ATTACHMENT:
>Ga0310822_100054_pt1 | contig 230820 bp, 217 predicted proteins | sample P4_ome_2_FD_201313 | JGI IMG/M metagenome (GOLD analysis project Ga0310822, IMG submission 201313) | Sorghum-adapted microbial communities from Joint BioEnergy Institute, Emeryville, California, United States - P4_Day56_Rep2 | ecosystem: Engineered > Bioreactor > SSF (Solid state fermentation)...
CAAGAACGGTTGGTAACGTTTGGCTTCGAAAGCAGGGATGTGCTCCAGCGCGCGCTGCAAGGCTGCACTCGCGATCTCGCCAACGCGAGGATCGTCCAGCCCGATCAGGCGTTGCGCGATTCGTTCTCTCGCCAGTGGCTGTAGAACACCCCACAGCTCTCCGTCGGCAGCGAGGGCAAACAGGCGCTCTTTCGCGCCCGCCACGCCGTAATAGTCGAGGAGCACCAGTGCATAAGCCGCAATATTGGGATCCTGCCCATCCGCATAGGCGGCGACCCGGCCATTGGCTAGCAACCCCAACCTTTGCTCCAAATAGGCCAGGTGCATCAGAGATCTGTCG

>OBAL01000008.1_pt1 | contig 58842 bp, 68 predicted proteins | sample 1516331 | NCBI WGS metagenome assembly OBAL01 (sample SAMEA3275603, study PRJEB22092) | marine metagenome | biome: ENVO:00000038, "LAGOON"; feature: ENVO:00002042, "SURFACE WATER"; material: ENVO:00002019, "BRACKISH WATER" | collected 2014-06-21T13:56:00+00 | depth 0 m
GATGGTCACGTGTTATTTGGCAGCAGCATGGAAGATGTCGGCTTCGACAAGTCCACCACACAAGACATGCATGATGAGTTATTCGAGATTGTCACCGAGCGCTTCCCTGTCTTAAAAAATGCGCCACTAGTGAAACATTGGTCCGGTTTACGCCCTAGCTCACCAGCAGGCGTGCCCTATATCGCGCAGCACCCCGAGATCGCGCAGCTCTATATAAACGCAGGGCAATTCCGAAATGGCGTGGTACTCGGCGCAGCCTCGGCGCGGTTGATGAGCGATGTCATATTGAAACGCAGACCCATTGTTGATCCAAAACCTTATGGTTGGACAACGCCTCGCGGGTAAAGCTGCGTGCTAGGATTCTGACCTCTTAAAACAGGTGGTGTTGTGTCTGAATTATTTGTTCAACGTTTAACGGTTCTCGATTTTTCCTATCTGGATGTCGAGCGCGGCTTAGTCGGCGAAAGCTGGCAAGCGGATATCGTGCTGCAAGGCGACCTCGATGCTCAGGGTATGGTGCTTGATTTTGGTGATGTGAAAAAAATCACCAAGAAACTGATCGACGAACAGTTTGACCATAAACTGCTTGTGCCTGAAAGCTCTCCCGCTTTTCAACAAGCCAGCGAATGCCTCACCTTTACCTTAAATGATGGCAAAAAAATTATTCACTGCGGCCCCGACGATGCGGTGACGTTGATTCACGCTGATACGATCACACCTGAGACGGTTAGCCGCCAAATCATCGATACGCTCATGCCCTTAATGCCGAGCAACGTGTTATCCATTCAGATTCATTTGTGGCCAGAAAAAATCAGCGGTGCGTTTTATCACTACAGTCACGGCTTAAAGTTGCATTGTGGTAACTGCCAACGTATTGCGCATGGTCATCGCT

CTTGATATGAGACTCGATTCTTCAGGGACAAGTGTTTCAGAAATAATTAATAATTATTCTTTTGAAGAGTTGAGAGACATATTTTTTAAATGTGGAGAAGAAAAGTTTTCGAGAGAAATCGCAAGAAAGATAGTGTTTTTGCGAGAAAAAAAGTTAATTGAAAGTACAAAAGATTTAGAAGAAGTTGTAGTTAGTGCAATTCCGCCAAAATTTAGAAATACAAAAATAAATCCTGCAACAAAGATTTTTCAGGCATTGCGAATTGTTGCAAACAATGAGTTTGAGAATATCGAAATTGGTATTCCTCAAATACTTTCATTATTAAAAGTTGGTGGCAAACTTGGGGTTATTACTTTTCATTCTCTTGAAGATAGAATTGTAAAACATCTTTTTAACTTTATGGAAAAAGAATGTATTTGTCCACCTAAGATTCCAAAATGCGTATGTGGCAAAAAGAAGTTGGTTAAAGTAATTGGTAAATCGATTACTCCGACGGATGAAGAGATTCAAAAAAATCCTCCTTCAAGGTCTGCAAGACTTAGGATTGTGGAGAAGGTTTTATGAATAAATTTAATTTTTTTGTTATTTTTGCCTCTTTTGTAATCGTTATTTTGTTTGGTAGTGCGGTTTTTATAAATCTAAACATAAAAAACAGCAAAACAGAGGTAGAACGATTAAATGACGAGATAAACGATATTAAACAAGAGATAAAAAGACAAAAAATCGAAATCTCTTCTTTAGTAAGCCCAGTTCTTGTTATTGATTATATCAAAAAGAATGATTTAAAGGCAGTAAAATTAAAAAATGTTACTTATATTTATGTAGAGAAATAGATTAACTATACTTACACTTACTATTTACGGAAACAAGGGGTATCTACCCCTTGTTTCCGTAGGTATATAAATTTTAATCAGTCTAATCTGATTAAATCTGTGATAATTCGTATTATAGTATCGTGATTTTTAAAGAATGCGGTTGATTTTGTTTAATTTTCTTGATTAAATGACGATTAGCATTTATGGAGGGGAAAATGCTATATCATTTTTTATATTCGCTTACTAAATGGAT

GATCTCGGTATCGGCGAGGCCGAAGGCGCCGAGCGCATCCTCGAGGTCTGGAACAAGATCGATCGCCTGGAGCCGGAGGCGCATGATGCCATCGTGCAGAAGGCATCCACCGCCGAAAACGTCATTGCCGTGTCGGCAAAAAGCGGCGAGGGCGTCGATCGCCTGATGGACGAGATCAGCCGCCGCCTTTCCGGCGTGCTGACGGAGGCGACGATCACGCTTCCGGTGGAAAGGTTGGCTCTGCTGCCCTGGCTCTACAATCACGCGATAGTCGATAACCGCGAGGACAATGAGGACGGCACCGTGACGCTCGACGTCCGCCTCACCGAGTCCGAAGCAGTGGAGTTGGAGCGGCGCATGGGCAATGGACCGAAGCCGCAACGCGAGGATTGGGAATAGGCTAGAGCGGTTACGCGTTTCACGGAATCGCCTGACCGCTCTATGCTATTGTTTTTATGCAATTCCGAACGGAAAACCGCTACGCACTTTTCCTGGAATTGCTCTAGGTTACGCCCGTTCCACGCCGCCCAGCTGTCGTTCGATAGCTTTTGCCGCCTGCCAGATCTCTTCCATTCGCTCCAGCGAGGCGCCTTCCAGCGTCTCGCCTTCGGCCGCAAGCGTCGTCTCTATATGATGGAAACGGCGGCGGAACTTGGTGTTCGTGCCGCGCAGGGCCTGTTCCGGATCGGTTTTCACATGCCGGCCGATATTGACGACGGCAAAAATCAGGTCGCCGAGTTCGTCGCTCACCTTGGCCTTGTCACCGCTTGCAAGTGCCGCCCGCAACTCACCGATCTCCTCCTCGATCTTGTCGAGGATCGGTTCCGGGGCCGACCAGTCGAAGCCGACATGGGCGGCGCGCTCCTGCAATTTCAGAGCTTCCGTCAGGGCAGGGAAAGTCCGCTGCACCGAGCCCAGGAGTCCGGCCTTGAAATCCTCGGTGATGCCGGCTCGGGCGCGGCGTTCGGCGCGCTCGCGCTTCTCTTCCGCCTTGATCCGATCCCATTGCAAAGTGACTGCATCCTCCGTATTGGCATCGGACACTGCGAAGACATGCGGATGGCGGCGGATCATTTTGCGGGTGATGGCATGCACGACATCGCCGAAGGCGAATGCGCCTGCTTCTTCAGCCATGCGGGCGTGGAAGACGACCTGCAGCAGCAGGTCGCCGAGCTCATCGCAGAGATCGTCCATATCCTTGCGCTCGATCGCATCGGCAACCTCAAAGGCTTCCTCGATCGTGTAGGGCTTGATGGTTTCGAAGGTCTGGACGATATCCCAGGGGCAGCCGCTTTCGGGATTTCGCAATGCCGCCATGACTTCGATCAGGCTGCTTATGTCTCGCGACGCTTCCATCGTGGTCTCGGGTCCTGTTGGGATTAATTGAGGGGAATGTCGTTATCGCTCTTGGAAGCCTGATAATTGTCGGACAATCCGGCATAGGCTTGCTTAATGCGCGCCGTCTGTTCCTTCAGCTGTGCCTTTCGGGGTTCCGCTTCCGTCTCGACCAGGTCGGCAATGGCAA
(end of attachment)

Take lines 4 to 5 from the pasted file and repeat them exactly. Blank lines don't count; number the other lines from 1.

GATGGTCACGTGTTATTTGGCAGCAGCATGGAAGATGTCGGCTTCGACAAGTCCACCACACAAGACATGCATGATGAGTTATTCGAGATTGTCACCGAGCGCTTCCCTGTCTTAAAAAATGCGCCACTAGTGAAACATTGGTCCGGTTTACGCCCTAGCTCACCAGCAGGCGTGCCCTATATCGCGCAGCACCCCGAGATCGCGCAGCTCTATATAAACGCAGGGCAATTCCGAAATGGCGTGGTACTCGGCGCAGCCTCGGCGCGGTTGATGAGCGATGTCATATTGAAACGCAGACCCATTGTTGATCCAAAACCTTATGGTTGGACAACGCCTCGCGGGTAAAGCTGCGTGCTAGGATTCTGACCTCTTAAAACAGGTGGTGTTGTGTCTGAATTATTTGTTCAACGTTTAACGGTTCTCGATTTTTCCTATCTGGATGTCGAGCGCGGCTTAGTCGGCGAAAGCTGGCAAGCGGATATCGTGCTGCAAGGCGACCTCGATGCTCAGGGTATGGTGCTTGATTTTGGTGATGTGAAAAAAATCACCAAGAAACTGATCGACGAACAGTTTGACCATAAACTGCTTGTGCCTGAAAGCTCTCCCGCTTTTCAACAAGCCAGCGAATGCCTCACCTTTACCTTAAATGATGGCAAAAAAATTATTCACTGCGGCCCCGACGATGCGGTGACGTTGATTCACGCTGATACGATCACACCTGAGACGGTTAGCCGCCAAATCATCGATACGCTCATGCCCTTAATGCCGAGCAACGTGTTATCCATTCAGATTCATTTGTGGCCAGAAAAAATCAGCGGTGCGTTTTATCACTACAGTCACGGCTTAAAGTTGCATTGTGGTAACTGCCAACGTATTGCGCATGGTCATCGCT

CTTGATATGAGACTCGATTCTTCAGGGACAAGTGTTTCAGAAATAATTAATAATTATTCTTTTGAAGAGTTGAGAGACATATTTTTTAAATGTGGAGAAGAAAAGTTTTCGAGAGAAATCGCAAGAAAGATAGTGTTTTTGCGAGAAAAAAAGTTAATTGAAAGTACAAAAGATTTAGAAGAAGTTGTAGTTAGTGCAATTCCGCCAAAATTTAGAAATACAAAAATAAATCCTGCAACAAAGATTTTTCAGGCATTGCGAATTGTTGCAAACAATGAGTTTGAGAATATCGAAATTGGTATTCCTCAAATACTTTCATTATTAAAAGTTGGTGGCAAACTTGGGGTTATTACTTTTCATTCTCTTGAAGATAGAATTGTAAAACATCTTTTTAACTTTATGGAAAAAGAATGTATTTGTCCACCTAAGATTCCAAAATGCGTATGTGGCAAAAAGAAGTTGGTTAAAGTAATTGGTAAATCGATTACTCCGACGGATGAAGAGATTCAAAAAAATCCTCCTTCAAGGTCTGCAAGACTTAGGATTGTGGAGAAGGTTTTATGAATAAATTTAATTTTTTTGTTATTTTTGCCTCTTTTGTAATCGTTATTTTGTTTGGTAGTGCGGTTTTTATAAATCTAAACATAAAAAACAGCAAAACAGAGGTAGAACGATTAAATGACGAGATAAACGATATTAAACAAGAGATAAAAAGACAAAAAATCGAAATCTCTTCTTTAGTAAGCCCAGTTCTTGTTATTGATTATATCAAAAAGAATGATTTAAAGGCAGTAAAATTAAAAAATGTTACTTATATTTATGTAGAGAAATAGATTAACTATACTTACACTTACTATTTACGGAAACAAGGGGTATCTACCCCTTGTTTCCGTAGGTATATAAATTTTAATCAGTCTAATCTGATTAAATCTGTGATAATTCGTATTATAGTATCGTGATTTTTAAAGAATGCGGTTGATTTTGTTTAATTTTCTTGATTAAATGACGATTAGCATTTATGGAGGGGAAAATGCTATATCATTTTTTATATTCGCTTACTAAATGGAT